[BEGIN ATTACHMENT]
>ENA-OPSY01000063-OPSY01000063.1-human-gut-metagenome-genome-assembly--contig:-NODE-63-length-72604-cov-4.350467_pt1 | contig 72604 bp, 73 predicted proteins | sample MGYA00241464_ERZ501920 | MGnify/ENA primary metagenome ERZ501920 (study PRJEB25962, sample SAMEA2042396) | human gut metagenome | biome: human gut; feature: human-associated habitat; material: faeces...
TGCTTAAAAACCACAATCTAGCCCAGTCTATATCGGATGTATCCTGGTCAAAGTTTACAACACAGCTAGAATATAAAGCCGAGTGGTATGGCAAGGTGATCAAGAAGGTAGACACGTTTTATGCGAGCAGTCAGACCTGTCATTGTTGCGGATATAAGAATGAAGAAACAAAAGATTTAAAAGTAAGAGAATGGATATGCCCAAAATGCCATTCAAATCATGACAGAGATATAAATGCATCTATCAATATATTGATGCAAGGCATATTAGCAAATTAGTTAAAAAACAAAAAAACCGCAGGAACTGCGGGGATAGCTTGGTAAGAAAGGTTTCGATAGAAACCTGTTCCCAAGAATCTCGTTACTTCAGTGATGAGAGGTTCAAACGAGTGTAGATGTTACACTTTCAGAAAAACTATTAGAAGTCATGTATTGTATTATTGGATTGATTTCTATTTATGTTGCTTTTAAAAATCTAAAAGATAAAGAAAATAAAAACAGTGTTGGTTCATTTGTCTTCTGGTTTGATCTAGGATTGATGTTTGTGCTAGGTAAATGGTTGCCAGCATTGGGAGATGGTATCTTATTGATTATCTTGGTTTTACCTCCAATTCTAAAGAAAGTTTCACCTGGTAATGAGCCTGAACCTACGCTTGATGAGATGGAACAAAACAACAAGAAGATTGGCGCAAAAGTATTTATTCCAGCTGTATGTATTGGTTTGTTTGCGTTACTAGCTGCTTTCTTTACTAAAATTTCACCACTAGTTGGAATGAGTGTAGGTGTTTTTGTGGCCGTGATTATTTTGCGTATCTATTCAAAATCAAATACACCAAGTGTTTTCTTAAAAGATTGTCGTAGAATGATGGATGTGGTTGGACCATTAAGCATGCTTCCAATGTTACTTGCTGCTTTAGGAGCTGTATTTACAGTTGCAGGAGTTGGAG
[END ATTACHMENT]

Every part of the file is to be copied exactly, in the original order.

>ENA-OPSY01000063-OPSY01000063.1-human-gut-metagenome-genome-assembly--contig:-NODE-63-length-72604-cov-4.350467_pt1 | contig 72604 bp, 73 predicted proteins | sample MGYA00241464_ERZ501920 | MGnify/ENA primary metagenome ERZ501920 (study PRJEB25962, sample SAMEA2042396) | human gut metagenome | biome: human gut; feature: human-associated habitat; material: faeces...
TGCTTAAAAACCACAATCTAGCCCAGTCTATATCGGATGTATCCTGGTCAAAGTTTACAACACAGCTAGAATATAAAGCCGAGTGGTATGGCAAGGTGATCAAGAAGGTAGACACGTTTTATGCGAGCAGTCAGACCTGTCATTGTTGCGGATATAAGAATGAAGAAACAAAAGATTTAAAAGTAAGAGAATGGATATGCCCAAAATGCCATTCAAATCATGACAGAGATATAAATGCATCTATCAATATATTGATGCAAGGCATATTAGCAAATTAGTTAAAAAACAAAAAAACCGCAGGAACTGCGGGGATAGCTTGGTAAGAAAGGTTTCGATAGAAACCTGTTCCCAAGAATCTCGTTACTTCAGTGATGAGAGGTTCAAACGAGTGTAGATGTTACACTTTCAGAAAAACTATTAGAAGTCATGTATTGTATTATTGGATTGATTTCTATTTATGTTGCTTTTAAAAATCTAAAAGATAAAGAAAATAAAAACAGTGTTGGTTCATTTGTCTTCTGGTTTGATCTAGGATTGATGTTTGTGCTAGGTAAATGGTTGCCAGCATTGGGAGATGGTATCTTATTGATTATCTTGGTTTTACCTCCAATTCTAAAGAAAGTTTCACCTGGTAATGAGCCTGAACCTACGCTTGATGAGATGGAACAAAACAACAAGAAGATTGGCGCAAAAGTATTTATTCCAGCTGTATGTATTGGTTTGTTTGCGTTACTAGCTGCTTTCTTTACTAAAATTTCACCACTAGTTGGAATGAGTGTAGGTGTTTTTGTGGCCGTGATTATTTTGCGTATCTATTCAAAATCAAATACACCAAGTGTTTTCTTAAAAGATTGTCGTAGAATGATGGATGTGGTTGGACCATTAAGCATGCTTCCAATGTTACTTGCTGCTTTAGGAGCTGTATTTACAGTTGCAGGAGTTGGAG